I hope this is helpful.
Some great advice already, I don't really have any but just wanted to add that my oldest is 9, never been in school, and I still get moments of feeling overwhelmed! As my children get older things have changed, every year is a bit different.
I believe at younger ages children don't need formal instruction and reading aloud is probably the most important thing. When my children were young my "curriculum" was to read to them as much as possible, lots of free play and spend lots of time outside.
I too liked much of Charlotte Mason's theory. A couple other things I liked for younger children are books from Peggy Kaye (which I borrow from the library) who uses games to teach skills and Five in a Row....http://fiveinarow.com/five-in-a-row/
You sound like you are reading much about homeschooling, I'm sure you will find the way which best suits your family. And it will probably changed as your family does! I wish you well:)
Where do you start? Well, where are the boys at? What do they like doing? Start there. Have they been attending school? You might need some time where you don't do anything obviously school-like at all, especially if there has been frustration related to your son's dysgraphia. Read to them. Bring home interesting books with interesting pictures, regardless of reading level. Since dysgraphia is an issue, I would find the resources where learning can continue without reading and writing-- that includes math. Keep things hands-on, do what you can to make reading time enjoyable, and no pressure.
So much can be learned in the early years without tying it to reading, and I think if reading is a struggle due to dysgraphia, it would be best to keep the two a separate as possible. I don't think you need to find materials with no words, just ones that aren't so dependent on a child reading.
I feel like I still don't have my thoughts together, but here is a list of ideas:
Math and science: board games, video games, cuisenaire rods and games, puzzles, construction sets, TV shows (Bill Nye, Imagineers, Mythbusters), pattern blocks, Sudoku (played with colored pieces instead of numbers if writing is a challenge, nature walks, zoos, science museums, exploration in general, geocaching, travel.
History and "social studies": museums, history books at story time, old-time and cultural festivals, map puzzles and games, geocaching, TV, travel.
These are the subjects I think parents worry about explicit instruction, beyond reading. For reading instruction, I would mostly read to and offer books as I said above. I have no experience with dysgraphia, so beyond what I just said, I wouldn't have advice except to keep the pressure of as much as possible. Your sons might already feel internal pressure from their own expectations, and get overwhelmed by their own frustrations, regardless of how accommodating you are, so be prepared for that.
Hope that's a help to you. The younger years are usually fairly easy. You do not need to be responsible for every nugget of information they get into their heads, in fact the truth is quite contrary to that. Kids are busy learners. Parents for the most part can just get out of the way!
"She is a mermaid, but approach her with caution. Her mind swims at a depth most would drown in."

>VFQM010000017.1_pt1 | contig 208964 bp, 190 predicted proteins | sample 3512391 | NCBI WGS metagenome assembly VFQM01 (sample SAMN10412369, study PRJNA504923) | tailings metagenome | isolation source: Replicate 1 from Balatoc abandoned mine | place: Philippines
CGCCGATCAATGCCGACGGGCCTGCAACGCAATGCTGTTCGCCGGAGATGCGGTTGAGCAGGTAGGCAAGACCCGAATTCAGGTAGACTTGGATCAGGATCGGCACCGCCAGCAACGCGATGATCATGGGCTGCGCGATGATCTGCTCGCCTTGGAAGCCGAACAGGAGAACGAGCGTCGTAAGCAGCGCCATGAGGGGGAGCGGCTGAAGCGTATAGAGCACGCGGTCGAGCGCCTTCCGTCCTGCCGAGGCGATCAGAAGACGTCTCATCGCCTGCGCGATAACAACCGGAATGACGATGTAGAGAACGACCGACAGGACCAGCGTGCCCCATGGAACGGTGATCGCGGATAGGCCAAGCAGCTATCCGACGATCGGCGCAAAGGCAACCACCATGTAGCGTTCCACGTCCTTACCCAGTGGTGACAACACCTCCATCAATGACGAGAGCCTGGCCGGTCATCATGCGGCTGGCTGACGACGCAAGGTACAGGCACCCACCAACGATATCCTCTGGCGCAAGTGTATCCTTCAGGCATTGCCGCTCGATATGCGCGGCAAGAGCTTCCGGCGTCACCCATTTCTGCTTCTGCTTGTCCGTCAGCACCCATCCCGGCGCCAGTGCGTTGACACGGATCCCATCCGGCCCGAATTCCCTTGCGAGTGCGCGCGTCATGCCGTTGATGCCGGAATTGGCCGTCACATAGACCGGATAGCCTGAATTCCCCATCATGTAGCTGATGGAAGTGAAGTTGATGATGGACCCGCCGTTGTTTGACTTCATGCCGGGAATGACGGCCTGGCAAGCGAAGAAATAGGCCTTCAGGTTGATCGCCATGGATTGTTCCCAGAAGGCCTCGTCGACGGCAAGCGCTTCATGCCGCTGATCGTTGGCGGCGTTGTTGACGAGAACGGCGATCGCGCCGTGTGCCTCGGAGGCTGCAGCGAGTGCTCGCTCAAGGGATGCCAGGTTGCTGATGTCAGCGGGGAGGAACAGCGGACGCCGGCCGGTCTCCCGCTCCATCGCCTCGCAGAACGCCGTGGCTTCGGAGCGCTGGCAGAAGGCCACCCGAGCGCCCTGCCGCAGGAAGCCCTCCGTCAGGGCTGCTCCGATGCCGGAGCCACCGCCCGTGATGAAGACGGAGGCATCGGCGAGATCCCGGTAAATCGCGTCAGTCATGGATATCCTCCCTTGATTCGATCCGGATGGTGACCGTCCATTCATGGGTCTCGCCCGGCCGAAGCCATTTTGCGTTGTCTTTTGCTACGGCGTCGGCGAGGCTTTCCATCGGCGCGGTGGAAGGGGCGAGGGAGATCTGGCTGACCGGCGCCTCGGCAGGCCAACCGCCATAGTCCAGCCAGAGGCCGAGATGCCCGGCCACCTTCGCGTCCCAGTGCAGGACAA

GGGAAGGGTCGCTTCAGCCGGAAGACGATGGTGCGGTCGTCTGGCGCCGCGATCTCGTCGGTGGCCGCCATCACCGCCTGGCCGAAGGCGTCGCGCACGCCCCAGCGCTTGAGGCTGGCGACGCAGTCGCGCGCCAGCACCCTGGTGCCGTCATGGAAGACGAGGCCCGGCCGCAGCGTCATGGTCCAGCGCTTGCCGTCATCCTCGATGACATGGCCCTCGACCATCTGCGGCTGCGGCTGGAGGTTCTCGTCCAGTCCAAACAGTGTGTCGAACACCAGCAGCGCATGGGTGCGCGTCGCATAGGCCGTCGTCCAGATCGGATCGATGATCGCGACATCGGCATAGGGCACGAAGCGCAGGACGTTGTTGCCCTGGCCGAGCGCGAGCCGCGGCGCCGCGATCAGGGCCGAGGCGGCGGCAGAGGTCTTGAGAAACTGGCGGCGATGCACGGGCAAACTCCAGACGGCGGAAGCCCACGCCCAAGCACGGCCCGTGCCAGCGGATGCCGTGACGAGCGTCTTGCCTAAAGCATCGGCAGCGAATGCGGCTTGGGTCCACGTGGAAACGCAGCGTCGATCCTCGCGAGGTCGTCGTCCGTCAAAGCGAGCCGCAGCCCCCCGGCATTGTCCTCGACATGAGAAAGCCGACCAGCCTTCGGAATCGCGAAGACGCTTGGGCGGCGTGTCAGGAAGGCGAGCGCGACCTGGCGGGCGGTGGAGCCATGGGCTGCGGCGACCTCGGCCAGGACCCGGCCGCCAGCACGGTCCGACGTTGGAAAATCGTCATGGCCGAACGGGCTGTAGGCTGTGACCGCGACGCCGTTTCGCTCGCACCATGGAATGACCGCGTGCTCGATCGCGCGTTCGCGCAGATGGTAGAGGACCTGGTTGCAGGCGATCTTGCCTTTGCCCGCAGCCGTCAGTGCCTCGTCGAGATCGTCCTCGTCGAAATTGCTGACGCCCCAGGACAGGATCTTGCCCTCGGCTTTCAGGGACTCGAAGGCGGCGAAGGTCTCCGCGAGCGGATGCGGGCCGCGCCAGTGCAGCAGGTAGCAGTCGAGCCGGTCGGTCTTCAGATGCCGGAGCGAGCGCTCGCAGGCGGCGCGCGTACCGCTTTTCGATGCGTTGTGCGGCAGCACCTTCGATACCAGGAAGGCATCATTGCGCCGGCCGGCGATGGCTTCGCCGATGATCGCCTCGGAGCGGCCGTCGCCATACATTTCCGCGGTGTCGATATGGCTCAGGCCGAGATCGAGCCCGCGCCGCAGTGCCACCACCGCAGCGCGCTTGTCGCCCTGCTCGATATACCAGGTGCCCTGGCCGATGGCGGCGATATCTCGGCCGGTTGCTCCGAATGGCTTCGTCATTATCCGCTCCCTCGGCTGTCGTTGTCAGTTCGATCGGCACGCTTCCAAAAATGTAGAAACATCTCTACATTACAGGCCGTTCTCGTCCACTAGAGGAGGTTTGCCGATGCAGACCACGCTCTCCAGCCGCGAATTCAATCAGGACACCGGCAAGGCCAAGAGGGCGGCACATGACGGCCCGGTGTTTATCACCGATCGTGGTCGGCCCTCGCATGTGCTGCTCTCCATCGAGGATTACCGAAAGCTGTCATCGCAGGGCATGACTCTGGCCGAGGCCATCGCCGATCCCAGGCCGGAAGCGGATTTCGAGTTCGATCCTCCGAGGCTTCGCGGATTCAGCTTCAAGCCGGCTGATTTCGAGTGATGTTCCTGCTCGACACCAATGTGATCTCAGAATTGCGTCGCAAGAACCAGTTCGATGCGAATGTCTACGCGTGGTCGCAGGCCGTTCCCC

I'd suggest just continuing to read aloud to them, and doing occasional fun excursions, just simple things like a picnic as a creekside park or a trip to the pool or a zoo. That's all. Spend your time and energy observing what catches their attention. Document their natural learning, their expressions of enthusiasm ("playing duelling knights, again..."). Take the summer plus a month or more at the beginning of the school year to do nothing but that.
Then, gradually, start making it up as you go along. Pick up a little thread that one or both of them has expressed an interest in and offer something that would delve a little deeper into that. Just occasionally, maybe once or twice a week. See if they gobble it up, or lose interest and turn aside. Use each little attempt as a means of gathering information that will gradually point you more and more in the direction is most suitable for your boys and you.
The biggest mistake I see new-to-homeschooling families make is to deal with the natural feeling of being overwhelmed by buying into a comprehensive curriculum package or methodological approach that promises to simplify everything going forward. It feels good at first to have a plan laid out that is clear and that looks properly serious. But especially when you have children who do not fit the average-learner mould, that tends to end up being a square-peg-in-round-hole situation with a lot of frustration on all sides. You've committed to a plan, and when your kids don't fit the plan perfectly it can be hard to let go before you all feel frustrated and like you're failing.
If instead you use a Making It Up As We Go Along approach, then the mis-steps are small and each one is helpful at guiding the next step in a slightly different direction. It's hard at this stage because you have to rely on whatever confidence you can muster to believe that you will figure it out when the time comes. But trust me: you will! You know your own children far better than any curriculum-writer or homeschooling guru, and you will do great job of figuring out what they need by just muddling along for a while, gradually fitting pieces of the puzzle in. I can pretty much guarantee that by this point next year, you will be truly finding your groove and that will put you so much farther ahead than you would have been if you had devised a Proper Serious Plan ahead of time.